Who Doesn’t Love a Bargain?

Train Station BrideThe first book in my Crawford Family Series, Train Station Bride, is on sale today and tomorrow for 99 cents! Get your copy now at any of these fine retailers!

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Our heroine Boston debutante, Julia Crawford, has a secret that is destroying any chance she may have at happiness. Desperate to escape the only other person that knows the secret, her mother, Julia answers a newspaper ad for a wife in South Dakota. In the excerpt below, Julia arrives at the train station in Cedar Ridge.

 

1887

Julia forced a smile to her face and imagined meeting her future husband for the first time. If she held her purse strings tight enough, Mr. Snelling would never see how badly her hands shook. If she pulled the yellow netting down over her chin, demurely, he would never see her lips tremble and the terror in her eyes. She would nod and speak little so he did not hear the tremor in her voice. She would meet his mother and settle into the small house with her. Maybe Mr. Snelling would take her to dinner tonight. Begin to get to know each other before their wedding next Saturday. Dear Lord, she thought, I’ll be married next Saturday.

The train began to slow down, and Julia could see from the window a huge crowd of people milling about. Banners were hung, and she thought she could hear the blare of an Oompah band. It looked as though the train tracks ran right through the middle of a town that sprawled out in all directions and was larger than she had expected. Her mouth was dry and her nerves shakier with each slowing chug of the train and each passing street sign. Finally the locomotive stopped with a loud steamed belch, and other passengers stood up in the aisle. Julia rose, took a deep breath and wondered what had ever prompted her to reply to Mr. Snelling’s ad.

Julia stood on the step of the train and looked at the vast crowd of people. Her departure from her lifetime home was the least of her problems at this moment. How would she ever find Mr. Snelling in this crush?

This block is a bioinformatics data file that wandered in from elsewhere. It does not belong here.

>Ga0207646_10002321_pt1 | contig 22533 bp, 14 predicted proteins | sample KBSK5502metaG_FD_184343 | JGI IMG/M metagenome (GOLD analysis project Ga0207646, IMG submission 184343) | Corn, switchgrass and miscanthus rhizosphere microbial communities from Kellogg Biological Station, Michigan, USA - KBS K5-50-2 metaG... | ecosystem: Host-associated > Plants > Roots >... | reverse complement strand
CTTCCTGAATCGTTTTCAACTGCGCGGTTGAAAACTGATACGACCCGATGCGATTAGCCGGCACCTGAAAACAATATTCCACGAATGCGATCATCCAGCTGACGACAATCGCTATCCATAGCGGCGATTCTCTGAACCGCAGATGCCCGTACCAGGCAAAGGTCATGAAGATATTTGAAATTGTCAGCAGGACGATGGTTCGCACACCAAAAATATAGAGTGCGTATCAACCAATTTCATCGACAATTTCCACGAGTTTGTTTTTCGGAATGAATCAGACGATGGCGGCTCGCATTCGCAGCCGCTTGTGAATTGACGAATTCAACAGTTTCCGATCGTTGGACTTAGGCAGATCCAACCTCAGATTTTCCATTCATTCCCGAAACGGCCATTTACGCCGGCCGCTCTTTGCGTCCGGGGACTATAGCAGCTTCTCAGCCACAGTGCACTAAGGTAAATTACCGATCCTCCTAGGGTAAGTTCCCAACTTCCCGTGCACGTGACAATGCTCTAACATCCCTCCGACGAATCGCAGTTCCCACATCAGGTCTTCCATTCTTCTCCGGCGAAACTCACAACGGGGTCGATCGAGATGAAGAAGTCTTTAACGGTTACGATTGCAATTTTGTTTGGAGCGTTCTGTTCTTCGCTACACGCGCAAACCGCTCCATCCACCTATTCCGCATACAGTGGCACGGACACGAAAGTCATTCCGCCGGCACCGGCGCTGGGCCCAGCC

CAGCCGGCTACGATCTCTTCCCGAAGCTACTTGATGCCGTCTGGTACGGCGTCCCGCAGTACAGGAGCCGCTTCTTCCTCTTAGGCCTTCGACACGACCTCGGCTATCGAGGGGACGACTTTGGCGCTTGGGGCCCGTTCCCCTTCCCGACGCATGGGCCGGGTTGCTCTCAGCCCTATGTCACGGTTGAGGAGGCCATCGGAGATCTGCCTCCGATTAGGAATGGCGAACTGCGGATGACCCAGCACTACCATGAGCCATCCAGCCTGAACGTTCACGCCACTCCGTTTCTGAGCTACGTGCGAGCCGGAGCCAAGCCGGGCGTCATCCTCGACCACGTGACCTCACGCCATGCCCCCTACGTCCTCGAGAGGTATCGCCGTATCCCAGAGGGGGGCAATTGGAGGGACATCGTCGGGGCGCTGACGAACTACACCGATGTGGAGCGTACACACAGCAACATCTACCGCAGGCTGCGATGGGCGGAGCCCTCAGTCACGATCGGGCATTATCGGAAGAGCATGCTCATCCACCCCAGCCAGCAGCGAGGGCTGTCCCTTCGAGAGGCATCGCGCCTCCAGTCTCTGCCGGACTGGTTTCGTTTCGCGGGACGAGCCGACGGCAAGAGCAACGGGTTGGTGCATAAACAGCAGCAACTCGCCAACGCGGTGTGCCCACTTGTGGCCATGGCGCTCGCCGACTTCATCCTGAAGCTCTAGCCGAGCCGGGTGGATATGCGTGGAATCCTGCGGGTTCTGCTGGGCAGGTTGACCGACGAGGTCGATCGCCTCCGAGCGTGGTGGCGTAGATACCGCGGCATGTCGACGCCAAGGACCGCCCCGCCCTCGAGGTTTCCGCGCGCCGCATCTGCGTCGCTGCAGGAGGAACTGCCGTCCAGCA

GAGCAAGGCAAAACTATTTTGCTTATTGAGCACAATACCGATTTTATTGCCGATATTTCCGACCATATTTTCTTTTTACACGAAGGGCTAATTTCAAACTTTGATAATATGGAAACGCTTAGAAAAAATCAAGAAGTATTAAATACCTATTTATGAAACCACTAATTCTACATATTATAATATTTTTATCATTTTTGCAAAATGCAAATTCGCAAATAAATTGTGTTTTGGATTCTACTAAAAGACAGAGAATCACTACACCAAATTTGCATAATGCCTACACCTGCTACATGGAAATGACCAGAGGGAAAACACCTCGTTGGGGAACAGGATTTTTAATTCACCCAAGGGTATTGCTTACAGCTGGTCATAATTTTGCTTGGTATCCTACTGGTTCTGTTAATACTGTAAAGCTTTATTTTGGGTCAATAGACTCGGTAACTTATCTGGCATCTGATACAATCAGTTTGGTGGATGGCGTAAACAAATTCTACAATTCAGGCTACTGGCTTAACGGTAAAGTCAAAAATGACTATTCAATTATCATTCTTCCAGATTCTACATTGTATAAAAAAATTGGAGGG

The conductor shouted in her ear that her trunks and bags were being deposited on the boardwalk, one car down. Julia thanked him and hurried to find her things. It was difficult, working her way through the throng especially being at best shoulder height with some of the shorter men and women. She found her leather strapped trunk and her other bags and planted herself beside them, looking through the mob for a fiftyish, balding, thin man. It was impossible. She couldn’t see further than a lapel. She stood on tiptoe with no better results. Julia had to get a better view but didn’t want to leave her luggage to find a higher vantage point.

Julia stared down at her trunk. Glory hallelujah. Her trunk. She would stand on it and have a clear view of all the faces milling about. Her mother and Jolene would have a fit if they knew what she was thinking of doing. Better though to imagine their censure than find herself east bound if she couldn’t find Mr. Snelling. She had no doubt her father would be sending someone to escort her home. Julia had to be married when that day arrived.

 

 

 

What circumstances would prompt you to marry a man you’d never met? Are there any?

 

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Holly Bush writes historical romance set on the American Prairie and in Victorian England. Her books are described as emotional, with heartfelt, sexy romance. Holly recently released her first women’s fiction title reviewers are calling ‘smart’ and ‘laugh-out-loud funny.’ She makes her home with her husband in Lancaster County, Pennsylvania. Connect with Holly at www.hollybushbooks.com on Twitter and on Facebook.

4 Responses

  1. Barbara Monajem

    It’s hard to imagine marrying someone without even knowing them at all — but I’m sure there are circumstances where it’s the only option. Yikes.

    • I can’t imagine it either, Barbara. I’ll be in the grocery store and think to myself, ‘i’m a mail order bride for the next guy down the aisle.’ Creepy! Try it sometime.

  2. Oh wow. I wouldn’t know what will prompt me but it has to be something extreme or desperate. If I were to die or marry?

  3. I suppose there’s a part of me that thinks of not knowing who you’re going to marry as being fancifully romantic. But then I think about it for twenty seconds and I’m all – no thank you! That’s why it works so well in books!!